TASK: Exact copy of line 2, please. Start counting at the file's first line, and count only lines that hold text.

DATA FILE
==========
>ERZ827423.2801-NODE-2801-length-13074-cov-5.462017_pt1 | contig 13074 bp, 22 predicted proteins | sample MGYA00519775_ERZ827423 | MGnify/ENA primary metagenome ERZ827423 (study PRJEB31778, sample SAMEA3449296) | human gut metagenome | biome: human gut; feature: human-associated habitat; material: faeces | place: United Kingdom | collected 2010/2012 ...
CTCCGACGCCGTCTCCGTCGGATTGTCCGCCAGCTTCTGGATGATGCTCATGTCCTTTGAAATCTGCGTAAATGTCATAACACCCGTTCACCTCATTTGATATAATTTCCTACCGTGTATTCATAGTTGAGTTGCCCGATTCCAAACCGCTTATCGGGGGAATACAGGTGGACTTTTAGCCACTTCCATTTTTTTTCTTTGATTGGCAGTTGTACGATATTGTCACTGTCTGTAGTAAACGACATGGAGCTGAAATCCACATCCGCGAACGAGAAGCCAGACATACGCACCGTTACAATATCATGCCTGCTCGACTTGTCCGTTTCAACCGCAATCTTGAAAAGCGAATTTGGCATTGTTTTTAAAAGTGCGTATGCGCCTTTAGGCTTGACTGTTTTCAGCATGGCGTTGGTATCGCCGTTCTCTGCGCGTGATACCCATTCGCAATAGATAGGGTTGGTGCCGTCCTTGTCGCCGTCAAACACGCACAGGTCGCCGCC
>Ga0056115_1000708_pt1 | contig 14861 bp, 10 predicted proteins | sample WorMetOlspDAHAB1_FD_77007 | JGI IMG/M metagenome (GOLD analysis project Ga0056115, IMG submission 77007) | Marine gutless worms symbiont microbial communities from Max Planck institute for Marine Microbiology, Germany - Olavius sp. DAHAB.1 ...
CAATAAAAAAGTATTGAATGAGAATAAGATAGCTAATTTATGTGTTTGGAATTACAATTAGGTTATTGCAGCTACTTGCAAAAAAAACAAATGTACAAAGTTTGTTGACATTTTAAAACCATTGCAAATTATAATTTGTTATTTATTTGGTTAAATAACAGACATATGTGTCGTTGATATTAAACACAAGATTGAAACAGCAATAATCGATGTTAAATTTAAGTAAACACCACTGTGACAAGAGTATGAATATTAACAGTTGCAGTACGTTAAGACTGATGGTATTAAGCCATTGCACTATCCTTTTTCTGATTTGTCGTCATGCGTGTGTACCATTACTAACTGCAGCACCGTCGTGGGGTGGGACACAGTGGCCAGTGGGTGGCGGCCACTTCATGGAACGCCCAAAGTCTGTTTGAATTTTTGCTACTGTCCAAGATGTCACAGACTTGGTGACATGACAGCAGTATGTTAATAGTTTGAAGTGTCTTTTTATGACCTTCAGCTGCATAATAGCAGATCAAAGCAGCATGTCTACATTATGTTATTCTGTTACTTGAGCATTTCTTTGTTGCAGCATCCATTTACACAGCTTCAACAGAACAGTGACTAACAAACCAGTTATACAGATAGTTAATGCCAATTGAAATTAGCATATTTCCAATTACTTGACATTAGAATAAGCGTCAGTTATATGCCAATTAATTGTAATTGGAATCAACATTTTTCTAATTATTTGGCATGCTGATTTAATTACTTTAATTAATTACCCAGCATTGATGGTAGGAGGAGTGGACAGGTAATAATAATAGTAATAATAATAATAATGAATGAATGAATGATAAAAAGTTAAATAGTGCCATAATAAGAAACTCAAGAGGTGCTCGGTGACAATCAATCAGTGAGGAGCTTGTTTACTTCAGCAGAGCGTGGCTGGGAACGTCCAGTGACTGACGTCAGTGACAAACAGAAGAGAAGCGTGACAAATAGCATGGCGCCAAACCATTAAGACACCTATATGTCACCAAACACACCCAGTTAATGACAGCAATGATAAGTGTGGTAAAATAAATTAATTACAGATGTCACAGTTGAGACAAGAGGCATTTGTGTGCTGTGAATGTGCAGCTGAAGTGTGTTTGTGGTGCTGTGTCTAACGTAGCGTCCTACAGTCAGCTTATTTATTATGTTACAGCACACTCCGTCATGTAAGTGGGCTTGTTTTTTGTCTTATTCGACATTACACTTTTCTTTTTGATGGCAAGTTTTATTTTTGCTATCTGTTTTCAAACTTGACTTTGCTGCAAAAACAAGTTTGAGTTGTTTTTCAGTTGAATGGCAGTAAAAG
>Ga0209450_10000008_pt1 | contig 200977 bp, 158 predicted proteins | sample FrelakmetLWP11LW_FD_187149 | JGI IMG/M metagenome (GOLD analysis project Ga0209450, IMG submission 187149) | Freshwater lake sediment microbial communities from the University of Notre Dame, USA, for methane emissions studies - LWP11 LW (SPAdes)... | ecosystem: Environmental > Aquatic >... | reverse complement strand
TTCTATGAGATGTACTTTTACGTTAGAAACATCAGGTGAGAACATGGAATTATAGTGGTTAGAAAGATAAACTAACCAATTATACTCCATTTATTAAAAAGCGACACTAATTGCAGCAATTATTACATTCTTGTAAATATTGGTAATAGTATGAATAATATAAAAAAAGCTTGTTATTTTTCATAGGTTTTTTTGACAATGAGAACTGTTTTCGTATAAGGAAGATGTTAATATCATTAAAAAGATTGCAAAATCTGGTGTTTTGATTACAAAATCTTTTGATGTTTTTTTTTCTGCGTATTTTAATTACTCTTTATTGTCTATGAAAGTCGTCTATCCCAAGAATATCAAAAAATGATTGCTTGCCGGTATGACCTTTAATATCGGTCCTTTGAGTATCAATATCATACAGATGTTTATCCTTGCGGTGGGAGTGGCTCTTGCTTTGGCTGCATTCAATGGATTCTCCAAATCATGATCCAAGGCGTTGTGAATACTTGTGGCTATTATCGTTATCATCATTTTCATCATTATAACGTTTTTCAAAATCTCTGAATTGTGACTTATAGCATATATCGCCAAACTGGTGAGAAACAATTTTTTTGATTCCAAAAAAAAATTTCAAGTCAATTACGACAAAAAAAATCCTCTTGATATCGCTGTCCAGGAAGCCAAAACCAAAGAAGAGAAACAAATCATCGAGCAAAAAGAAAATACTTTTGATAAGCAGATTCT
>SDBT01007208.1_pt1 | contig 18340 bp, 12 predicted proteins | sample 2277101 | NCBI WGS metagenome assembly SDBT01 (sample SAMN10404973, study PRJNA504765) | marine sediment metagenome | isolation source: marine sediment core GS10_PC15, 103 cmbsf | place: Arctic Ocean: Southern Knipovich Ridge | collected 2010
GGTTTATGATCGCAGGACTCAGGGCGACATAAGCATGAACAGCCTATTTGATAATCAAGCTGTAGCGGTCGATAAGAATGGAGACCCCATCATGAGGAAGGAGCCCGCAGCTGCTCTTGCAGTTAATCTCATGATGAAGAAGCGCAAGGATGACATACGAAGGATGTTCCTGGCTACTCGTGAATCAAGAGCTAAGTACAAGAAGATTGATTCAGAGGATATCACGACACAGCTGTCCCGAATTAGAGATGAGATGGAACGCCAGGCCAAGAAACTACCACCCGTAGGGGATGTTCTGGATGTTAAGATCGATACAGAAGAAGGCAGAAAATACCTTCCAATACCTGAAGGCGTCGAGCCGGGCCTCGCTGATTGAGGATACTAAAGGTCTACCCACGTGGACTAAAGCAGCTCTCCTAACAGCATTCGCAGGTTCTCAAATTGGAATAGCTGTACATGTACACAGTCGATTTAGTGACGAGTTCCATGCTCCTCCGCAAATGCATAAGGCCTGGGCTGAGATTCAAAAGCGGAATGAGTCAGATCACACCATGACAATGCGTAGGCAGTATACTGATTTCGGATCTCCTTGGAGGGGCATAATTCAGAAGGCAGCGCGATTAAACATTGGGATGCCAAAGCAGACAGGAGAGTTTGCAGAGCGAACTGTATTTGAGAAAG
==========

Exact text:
CTCCGACGCCGTCTCCGTCGGATTGTCCGCCAGCTTCTGGATGATGCTCATGTCCTTTGAAATCTGCGTAAATGTCATAACACCCGTTCACCTCATTTGATATAATTTCCTACCGTGTATTCATAGTTGAGTTGCCCGATTCCAAACCGCTTATCGGGGGAATACAGGTGGACTTTTAGCCACTTCCATTTTTTTTCTTTGATTGGCAGTTGTACGATATTGTCACTGTCTGTAGTAAACGACATGGAGCTGAAATCCACATCCGCGAACGAGAAGCCAGACATACGCACCGTTACAATATCATGCCTGCTCGACTTGTCCGTTTCAACCGCAATCTTGAAAAGCGAATTTGGCATTGTTTTTAAAAGTGCGTATGCGCCTTTAGGCTTGACTGTTTTCAGCATGGCGTTGGTATCGCCGTTCTCTGCGCGTGATACCCATTCGCAATAGATAGGGTTGGTGCCGTCCTTGTCGCCGTCAAACACGCACAGGTCGCCGCC